But there's more. A New York Times' opinion piece by two distinguished academics, Pamela C. Ronald and James E. McWilliams, published on May 14--exactly a month after Pollack's "news" article--offered a far more balanced and accurate perspective on the National Research Council report and its aftermath. They observed, "Lost in the din [following the report] is the potential role this technology could play in the poorest regions of the world--areas that will bear the brunt of climate change and the difficult growing conditions it will bring. Indeed, buried deep in the council's report is an appeal to apply genetic engineering to a greater number of crops, and for a greater diversity of purposes." Obviously, buried too deep for Pollack to find it.

Journalistic sloppiness or negligence that gives rise to negatively biased reporting about these issues is not of trivial importance. As professors Ronald and McWilliams conclude, an understanding of advances in agriculture "means recognizing that genetic engineering can be used not just to modify major commodity crops in the West, but also to improve a much wider range of crops that can be grown in difficult conditions throughout the world. Doing that also requires opponents to realize that by demonizing the technology, they've hindered applications of genetic engineering that could save lives and protect the environment."

This is not the first time that Pollack has demonstrated such journalistic myopia. In 2006 he wrote an execrable piece, which posited: "At the dawn of the era of genetically engineered crops, scientists were envisioning all sorts of healthier and tastier foods, including cancer-fighting tomatoes, rot-resistant fruits, potatoes that would produce healthier French fries and even beans that would not cause flatulence. ... Resistance to genetically modified foods, technical difficulties, legal and business obstacles and the ability to develop improved foods without genetic engineering have winnowed the pipeline."

Pollack's reportage has the aroma of flatulence. He missed the nuances about genetic engineering applied to agriculture and food production and as is his wont, devoted ample ink to the anti-biotech crowd, including the Pew Initiative on Food and Biotechnology (which Pollack described only as a "nonprofit group," although "doctrinaire anti-biotechnology lobbyists" would have been more accurate) and the radical, notoriously mendacious Friends of the Earth. And in a May 3, 2010, article, Pollack once again saw fit to provide an anti-biotech quote from one of the technology's intransigent, ineducable critics.

Note to the media: All points of view on scientific and technological issues are not created equal. Good journalism is not served by creating a kind of moral equivalence between those who hold extreme, ideological, discredited anti-biotech views and those with legitimate, scientifically defensible viewpoints--not unlike equating creationism with Darwinian theory. Putting it another way, there are not two sides to every issue. (And here's a corollary: If you can't find a responsible, intelligent expert to offer a contrarian view--to posit, for example, that the earth is flat--maybe there's a good reason.)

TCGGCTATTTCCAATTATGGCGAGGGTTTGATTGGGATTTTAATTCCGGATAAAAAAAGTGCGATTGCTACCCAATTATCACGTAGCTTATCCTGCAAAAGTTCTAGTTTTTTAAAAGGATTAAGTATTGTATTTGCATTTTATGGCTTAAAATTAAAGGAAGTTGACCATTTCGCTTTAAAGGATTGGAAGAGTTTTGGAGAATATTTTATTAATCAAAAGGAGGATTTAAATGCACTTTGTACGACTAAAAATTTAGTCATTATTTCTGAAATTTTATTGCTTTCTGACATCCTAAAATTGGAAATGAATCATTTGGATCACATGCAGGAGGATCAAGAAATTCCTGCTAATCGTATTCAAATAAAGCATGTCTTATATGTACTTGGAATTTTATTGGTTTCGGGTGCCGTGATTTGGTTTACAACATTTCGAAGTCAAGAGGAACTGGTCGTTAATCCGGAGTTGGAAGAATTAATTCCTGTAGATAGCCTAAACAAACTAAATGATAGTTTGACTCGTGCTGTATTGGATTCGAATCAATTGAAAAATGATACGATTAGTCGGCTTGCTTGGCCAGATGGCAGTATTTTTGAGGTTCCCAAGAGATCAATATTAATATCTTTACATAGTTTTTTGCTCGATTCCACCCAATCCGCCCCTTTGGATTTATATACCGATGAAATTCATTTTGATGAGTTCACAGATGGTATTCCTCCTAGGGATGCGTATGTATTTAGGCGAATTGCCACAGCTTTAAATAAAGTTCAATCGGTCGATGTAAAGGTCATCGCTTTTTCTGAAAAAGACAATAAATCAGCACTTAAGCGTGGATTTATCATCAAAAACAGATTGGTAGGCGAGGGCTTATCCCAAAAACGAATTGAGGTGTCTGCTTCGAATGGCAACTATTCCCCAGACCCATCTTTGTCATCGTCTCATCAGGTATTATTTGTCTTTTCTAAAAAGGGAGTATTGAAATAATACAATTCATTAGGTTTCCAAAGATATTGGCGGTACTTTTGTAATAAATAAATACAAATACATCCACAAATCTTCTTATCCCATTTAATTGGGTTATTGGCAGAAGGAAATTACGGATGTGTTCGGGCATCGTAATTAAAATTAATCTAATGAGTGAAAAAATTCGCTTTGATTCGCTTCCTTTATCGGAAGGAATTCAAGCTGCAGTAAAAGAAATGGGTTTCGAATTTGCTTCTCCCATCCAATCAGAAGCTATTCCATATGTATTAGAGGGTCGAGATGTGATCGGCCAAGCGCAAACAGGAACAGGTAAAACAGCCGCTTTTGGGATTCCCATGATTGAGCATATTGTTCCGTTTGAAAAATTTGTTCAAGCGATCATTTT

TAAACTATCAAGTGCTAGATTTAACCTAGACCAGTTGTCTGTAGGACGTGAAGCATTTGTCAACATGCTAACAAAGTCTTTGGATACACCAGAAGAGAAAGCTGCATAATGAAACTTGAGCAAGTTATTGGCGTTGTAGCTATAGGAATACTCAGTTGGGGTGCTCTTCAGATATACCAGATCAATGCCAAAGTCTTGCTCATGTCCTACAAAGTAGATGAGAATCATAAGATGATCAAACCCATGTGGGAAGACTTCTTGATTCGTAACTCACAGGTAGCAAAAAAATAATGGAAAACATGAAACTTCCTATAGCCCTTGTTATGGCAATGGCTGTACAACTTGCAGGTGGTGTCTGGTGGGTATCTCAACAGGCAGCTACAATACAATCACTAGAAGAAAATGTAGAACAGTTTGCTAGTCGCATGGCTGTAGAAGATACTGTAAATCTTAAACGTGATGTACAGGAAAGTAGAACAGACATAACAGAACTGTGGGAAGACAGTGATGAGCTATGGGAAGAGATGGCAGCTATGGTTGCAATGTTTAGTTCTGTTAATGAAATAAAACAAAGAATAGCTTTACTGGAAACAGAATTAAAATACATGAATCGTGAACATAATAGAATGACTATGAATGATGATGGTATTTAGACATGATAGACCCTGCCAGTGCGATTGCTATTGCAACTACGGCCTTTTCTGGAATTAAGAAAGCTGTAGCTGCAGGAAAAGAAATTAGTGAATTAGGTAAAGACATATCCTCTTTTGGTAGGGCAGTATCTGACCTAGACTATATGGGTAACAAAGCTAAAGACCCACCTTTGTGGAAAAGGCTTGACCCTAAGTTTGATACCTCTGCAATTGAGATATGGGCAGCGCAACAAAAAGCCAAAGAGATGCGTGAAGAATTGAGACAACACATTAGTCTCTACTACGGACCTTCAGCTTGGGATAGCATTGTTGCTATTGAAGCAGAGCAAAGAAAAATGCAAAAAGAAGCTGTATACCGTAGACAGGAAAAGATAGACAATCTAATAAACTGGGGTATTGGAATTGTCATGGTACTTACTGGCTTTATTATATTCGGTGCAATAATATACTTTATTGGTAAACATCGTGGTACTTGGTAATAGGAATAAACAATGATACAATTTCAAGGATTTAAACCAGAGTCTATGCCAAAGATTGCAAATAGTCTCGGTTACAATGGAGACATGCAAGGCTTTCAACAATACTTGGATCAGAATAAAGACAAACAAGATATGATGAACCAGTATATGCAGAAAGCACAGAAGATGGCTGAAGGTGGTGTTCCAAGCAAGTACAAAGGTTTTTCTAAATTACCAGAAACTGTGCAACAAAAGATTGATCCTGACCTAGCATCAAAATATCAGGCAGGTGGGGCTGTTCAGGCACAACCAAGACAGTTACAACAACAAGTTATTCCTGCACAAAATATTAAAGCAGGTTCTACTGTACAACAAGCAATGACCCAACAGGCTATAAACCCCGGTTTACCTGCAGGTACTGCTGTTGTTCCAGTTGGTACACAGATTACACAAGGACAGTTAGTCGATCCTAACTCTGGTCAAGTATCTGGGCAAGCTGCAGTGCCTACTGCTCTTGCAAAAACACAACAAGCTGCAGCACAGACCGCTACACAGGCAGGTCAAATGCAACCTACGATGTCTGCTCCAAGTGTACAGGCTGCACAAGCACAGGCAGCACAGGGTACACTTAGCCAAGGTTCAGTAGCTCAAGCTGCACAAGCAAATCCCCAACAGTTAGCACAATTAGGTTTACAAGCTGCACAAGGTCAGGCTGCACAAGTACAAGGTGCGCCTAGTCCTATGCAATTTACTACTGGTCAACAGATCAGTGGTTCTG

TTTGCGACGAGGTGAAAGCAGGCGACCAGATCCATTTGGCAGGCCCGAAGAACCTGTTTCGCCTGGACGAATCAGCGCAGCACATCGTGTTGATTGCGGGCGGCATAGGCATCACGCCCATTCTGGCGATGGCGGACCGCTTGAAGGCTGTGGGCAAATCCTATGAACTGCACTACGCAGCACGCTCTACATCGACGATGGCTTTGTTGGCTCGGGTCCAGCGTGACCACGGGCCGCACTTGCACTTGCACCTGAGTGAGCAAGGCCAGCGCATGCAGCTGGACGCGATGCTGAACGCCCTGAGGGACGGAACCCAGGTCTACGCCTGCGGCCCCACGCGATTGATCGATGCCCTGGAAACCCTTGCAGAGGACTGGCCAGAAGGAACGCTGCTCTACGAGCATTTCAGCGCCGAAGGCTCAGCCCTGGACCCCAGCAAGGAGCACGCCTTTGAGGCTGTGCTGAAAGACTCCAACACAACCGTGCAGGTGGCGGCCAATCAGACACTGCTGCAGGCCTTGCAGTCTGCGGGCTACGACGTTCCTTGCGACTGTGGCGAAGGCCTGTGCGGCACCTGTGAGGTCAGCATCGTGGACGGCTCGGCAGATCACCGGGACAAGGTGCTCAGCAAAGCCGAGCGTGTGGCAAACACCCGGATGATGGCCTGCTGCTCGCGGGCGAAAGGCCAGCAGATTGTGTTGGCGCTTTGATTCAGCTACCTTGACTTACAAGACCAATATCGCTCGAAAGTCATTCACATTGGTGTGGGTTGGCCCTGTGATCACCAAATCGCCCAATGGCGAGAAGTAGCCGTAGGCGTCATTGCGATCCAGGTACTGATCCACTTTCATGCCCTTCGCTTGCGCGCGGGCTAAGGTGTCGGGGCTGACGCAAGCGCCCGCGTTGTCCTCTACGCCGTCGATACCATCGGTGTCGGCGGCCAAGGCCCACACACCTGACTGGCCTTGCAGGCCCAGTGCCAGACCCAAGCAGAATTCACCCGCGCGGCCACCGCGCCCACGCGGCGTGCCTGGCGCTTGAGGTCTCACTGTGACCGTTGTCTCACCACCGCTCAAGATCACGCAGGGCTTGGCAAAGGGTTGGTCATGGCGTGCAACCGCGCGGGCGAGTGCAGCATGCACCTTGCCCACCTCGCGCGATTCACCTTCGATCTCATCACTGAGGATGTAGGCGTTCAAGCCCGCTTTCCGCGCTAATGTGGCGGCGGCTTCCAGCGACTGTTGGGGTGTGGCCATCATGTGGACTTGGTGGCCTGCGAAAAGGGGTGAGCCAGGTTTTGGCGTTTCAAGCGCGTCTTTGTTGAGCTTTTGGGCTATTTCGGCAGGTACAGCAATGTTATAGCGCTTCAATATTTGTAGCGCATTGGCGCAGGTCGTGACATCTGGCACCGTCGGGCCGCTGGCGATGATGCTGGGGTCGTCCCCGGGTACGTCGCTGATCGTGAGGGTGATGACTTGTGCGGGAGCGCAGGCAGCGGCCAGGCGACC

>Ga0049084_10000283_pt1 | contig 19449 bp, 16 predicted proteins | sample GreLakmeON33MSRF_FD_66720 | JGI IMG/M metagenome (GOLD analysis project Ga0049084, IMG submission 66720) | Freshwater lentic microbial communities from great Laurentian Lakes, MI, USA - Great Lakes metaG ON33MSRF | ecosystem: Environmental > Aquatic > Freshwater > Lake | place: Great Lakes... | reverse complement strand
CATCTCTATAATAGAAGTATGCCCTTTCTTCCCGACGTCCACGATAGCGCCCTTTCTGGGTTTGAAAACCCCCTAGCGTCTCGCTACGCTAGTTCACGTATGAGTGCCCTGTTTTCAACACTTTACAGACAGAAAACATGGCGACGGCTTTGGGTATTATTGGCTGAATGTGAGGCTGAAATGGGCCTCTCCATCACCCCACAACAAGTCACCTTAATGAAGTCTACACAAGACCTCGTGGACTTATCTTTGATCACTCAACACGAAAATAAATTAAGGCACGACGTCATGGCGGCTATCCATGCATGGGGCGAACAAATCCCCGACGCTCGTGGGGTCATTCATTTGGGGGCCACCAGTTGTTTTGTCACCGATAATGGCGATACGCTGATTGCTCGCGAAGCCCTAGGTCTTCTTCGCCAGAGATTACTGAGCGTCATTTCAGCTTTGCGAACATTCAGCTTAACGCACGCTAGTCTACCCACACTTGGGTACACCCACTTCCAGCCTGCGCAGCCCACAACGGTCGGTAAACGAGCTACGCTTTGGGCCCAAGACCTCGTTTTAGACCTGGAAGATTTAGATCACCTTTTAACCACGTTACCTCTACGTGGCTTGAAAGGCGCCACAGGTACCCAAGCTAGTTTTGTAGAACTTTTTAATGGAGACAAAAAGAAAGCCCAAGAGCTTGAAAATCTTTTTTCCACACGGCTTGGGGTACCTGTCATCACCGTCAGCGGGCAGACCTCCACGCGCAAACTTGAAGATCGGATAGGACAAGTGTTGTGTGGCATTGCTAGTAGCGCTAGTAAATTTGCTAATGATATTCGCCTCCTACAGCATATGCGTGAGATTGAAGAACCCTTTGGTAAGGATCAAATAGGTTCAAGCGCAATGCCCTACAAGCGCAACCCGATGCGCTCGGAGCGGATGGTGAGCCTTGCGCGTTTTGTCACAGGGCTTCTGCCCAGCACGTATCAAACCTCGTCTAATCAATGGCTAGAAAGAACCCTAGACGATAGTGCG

What Pollack neglected to mention in the 2006 article was that the same activists who had opposed and obstructed "agbiotech" relentlessly for 20 years were suddenly whining about the "hype" and "over-selling" of its benefits--rather like the teenager convicted of murdering his parents who pleads for mercy from the judge because he's an orphan.

Pollack's statement in that same article, "Developing nonallergenic products and other healthful crops has also proved to be difficult technically," is simply untrue. At the time, a broad spectrum of such plants already had been crafted by laboratory scientists who were unable to afford the gratuitously inflated regulatory costs to test them in the field. Excessive and unwise regulation was and is a major reason that products in the development pipeline "do not include many of the products once envisioned," to quote Pollack. Unscientific and discriminatory EPA and USDA regulatory policies make field trials with genetically engineered plants 10 to 20 times more expensive than a similar plant engineered with less precise, less predictable conventional genetic techniques. Agricultural R&d is a low-budget enterprise, and wrong-headed regulation and gratuitous regulatory costs make the development of many promising and important food products uneconomical.

Finally, Pollack's disparaging assertion that "industry ... has been peddling the same two advantages--herbicide tolerance and insect resistance--for 10 years," is puzzling. These traits have been of tremendous importance--not only to farmers' bottom line but also to occupational health and the natural environment. Enhanced pest resistance in plants has obviated the need for hundreds of millions of pounds of chemical pesticides (and thereby reduced environmental and occupational exposures). And herbicide tolerance has made possible a shift to more benign herbicides and to environment-friendly no-till farming.

As British historian Paul Johnson has written, "Left to themselves, the creative forces in society will always deliver, but keeping them reasonably free to do so is a perpetual, grinding battle. It is one that must never be lost." Andrew Pollack and the The New York Times are fighting on the wrong side.

Henry I. Miller, a physician and molecular biologist, is a fellow at Stanford University's Hoover Institution and at the Competitive Enterprise Institute. He was the founding director of the Office of Biotechnology at the F.D.A. from 1989 to 1993.


*Compiled by Andrew Apel. Back issues archived at <http://www.agbioworld.org>http://www.agbioworld.org